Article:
After experiencing a bout of depression in 2016, Julio Rivera found solace in a meditation group for people of color. "Walking in and seeing all these beautiful black and brown faces ... made me feel like I was home, on a very deep level," says the 30-year-old software engineer of his experience at New York Insight, a meditation center in Manhattan. When life became too busy for him to attend the sessions, he searched for an online resource for people of color that would give him a similar feeling of hope and empowerment. No such meditation app existed, so, in February 2019, he launched one: It's called Liberate, and it features guided audio meditations and talks from about 40 teachers in categories like sleep, mindfulness and gratitude, as well as nuanced topics germane to its target audience such as microaggressions, race and ancestors.

Guided meditations that confront racism head-on allow for users to look inward and gain clarity before responding to hurtful acts, says Ruth King, who has several meditations on Liberate and is the author of “Mindful of Race: Transforming Racism From the Inside Out.” “Otherwise we just run ourselves crazy and we’re in a perpetual state of reactivity, which wears us down and robs us of our spiritual wealth.”

In one meditation, teacher Kaira Jewel Lingo has listeners direct their awareness to a triggering experience by channeling the emotions and feelings that it ignited — from sadness and anger to fear and jealousy. During a breathing exercise, she instructs them to inhale these feelings and exhale acceptance and acknowledgment of their existence. “Notice what happens as you begin to offer genuine friendliness, acceptance and tenderness to this hurting part of yourself,” she says, beckoning the listener to question what arises as they commune with their emotions.

Over the past year, Liberate has had tens of thousands of downloads, with a few thousand people using it each day, says Rivera. Tenesha Duncan is one of them. She had been using Headspace and Shine, meditation apps geared toward a general audience, and discovered Liberate at the East Bay Meditation Center in Oakland, Calif. “There’s this instant [sense] of accessibility when we have teachers who look like and support us, even from a distance or through an app,” she tells me.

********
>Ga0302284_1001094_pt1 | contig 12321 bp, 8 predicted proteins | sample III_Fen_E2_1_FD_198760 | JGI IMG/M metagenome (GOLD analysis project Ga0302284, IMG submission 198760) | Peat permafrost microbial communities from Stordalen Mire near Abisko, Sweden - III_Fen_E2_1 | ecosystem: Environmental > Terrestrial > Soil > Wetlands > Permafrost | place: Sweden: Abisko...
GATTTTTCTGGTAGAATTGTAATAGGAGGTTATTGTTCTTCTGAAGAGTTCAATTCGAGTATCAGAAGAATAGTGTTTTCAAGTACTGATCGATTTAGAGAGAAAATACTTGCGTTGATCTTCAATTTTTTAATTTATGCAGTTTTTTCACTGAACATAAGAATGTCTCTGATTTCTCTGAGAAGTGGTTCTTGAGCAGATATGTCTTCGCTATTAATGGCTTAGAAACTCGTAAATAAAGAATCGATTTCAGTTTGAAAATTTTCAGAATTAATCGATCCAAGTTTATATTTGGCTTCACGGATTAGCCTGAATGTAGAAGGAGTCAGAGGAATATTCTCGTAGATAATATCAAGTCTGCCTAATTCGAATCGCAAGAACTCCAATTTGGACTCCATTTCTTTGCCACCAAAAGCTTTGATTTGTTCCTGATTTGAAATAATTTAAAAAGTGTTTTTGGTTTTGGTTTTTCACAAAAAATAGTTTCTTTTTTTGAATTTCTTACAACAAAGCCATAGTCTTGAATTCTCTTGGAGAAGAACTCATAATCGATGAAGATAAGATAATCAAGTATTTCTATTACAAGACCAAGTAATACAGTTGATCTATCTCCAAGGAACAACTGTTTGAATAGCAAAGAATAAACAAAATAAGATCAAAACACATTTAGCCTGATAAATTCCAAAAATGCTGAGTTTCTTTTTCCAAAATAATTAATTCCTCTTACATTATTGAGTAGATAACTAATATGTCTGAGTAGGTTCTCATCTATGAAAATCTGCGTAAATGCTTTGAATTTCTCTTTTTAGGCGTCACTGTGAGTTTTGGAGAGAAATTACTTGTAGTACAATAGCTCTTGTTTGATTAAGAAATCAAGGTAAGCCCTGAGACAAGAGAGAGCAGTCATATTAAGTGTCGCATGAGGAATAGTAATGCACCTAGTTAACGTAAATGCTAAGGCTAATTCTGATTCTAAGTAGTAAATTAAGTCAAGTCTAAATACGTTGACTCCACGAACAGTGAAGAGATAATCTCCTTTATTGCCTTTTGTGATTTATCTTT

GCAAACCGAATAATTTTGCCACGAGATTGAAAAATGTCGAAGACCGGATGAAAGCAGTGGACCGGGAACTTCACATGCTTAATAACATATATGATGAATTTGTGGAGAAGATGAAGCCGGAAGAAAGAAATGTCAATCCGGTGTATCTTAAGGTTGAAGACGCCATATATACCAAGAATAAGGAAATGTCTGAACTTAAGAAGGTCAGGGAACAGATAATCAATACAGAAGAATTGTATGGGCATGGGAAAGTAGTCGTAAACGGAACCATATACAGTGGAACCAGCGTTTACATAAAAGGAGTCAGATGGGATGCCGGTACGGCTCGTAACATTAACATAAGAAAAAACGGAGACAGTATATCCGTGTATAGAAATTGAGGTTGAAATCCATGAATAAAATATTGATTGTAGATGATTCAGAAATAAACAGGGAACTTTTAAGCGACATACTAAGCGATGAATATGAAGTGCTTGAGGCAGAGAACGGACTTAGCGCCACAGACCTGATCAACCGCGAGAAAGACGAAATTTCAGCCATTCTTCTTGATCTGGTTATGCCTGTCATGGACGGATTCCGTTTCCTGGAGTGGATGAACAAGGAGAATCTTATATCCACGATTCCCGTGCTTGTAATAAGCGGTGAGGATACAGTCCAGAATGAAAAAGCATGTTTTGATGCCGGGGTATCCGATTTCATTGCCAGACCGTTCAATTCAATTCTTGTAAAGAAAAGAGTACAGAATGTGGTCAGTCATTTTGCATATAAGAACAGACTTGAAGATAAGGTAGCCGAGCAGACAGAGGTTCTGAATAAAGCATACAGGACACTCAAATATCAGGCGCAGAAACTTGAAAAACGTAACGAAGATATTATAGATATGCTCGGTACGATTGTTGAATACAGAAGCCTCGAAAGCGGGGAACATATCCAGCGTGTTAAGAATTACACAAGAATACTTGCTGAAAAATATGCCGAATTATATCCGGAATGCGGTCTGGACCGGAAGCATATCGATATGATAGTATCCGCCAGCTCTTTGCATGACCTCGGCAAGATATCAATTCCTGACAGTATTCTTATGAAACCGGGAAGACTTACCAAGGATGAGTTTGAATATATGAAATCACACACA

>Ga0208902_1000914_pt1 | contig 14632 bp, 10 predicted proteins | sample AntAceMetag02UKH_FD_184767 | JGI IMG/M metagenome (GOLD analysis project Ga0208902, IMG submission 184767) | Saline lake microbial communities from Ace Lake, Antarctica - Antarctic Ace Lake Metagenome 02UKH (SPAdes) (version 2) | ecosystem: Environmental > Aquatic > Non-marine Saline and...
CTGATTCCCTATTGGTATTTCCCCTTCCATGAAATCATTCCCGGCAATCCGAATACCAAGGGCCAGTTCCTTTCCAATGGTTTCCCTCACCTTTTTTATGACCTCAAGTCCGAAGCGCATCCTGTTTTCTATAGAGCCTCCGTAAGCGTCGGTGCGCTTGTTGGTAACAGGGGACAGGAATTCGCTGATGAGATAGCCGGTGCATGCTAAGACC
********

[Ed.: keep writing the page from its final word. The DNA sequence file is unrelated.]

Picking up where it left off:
Duncan, 33, who works for a social-justice-focused nonprofit, says she’s usually the only black woman in professional spaces. “It’s a daily practice of feeling like the only one who’s come from a grass-roots space or who has experienced poverty, racism, discrimination and prejudice,” she explains. She uses the meditations on Liberate to help “figure out how to not let [these feelings] take over my body, energy and spirit.”

Tyneshia Griffin, 23, learned about Liberate in an article posted to Facebook. “I found meditations that were made by people of color specifically for them, but a whole entire app was something I hadn’t heard of,” she says. One of her favorite meditations on Liberate is called “Unveiling Your Deepest Goodness” by Pamela Ayo Yetunde. “She makes you think of all the women and people who support and care for you,” Griffin explains. “That helps generate a sense of interconnectedness and pushback from a sense that you’re alone and people don’t care about you.”

Another reason the app is appealing, users say, is that the instructors’ tone and rhythms can resonate as familial. One user told Rivera that a teacher sounded like her mother. Then there is the teachers’ vernacular. “There are some things that white teachers who are not as familiar with the experiences of people of color can’t really address or speak to,” says Sebene Selassie, a featured instructor on the app who has been studying Buddhism for more than 30 years. “It can also show up in ways that can even be offensive or really off-putting to people.”

When speaking to users, especially black women, Rivera found that microaggressions in the workplace were a persistent source of stress and anxiety for them. They recalled white colleagues commenting on their hair, how they dressed and the way they spoke. “Being an empath, I was like, ‘Wow, I can’t believe that people have to experience this on a day-to-day basis.’ I got so angry. ... I kind of consider that the beginning of my racial awakening,” says Rivera.

Anyone is welcome to use the app, of course. But black women make up the largest percentage of his users, and Rivera has consciously chosen to target them, partly for practical reasons. After seeing growing demand for teachers from the Latino, South Asian and indigenous communities, he realized he would not be able to meet those demands with his mostly volunteer staff and decided to narrow Liberate’s focus to people of the African diaspora.

Liberate is not for everyone by design. And that has sparked some criticism. “I can just imagine the outrage there would be if this app targeted only white people. Try to be a little more inclusive next time, this is the very definition of racism,” reads one comment on the app. But Rivera notes those kinds of comments are rare and “there are white folks [who are] actually pretty thankful that there’s this resource because a lot of them are raising their awareness and trying to do the inner work of undoing racism and white supremacy in their own minds.”

Rivera has more plans for Liberate. He hopes to cultivate a circle of support through the app that allows users to comment on talks and share their experiences. “The worst feeling is being in a state of suffering and wondering, ‘Am I the only one?’ ” he says. “I want Liberate to be a community of folks who validate you. Like, yes, you are enough. Yes, you belong. Yes, you are loved. Yes, you have the credentials. Yes, you deserve to be in that space with all of those other folks and you’re going to perform even better than them because that’s what we do.”

Christina Sturdivant Sani is a writer in Washington.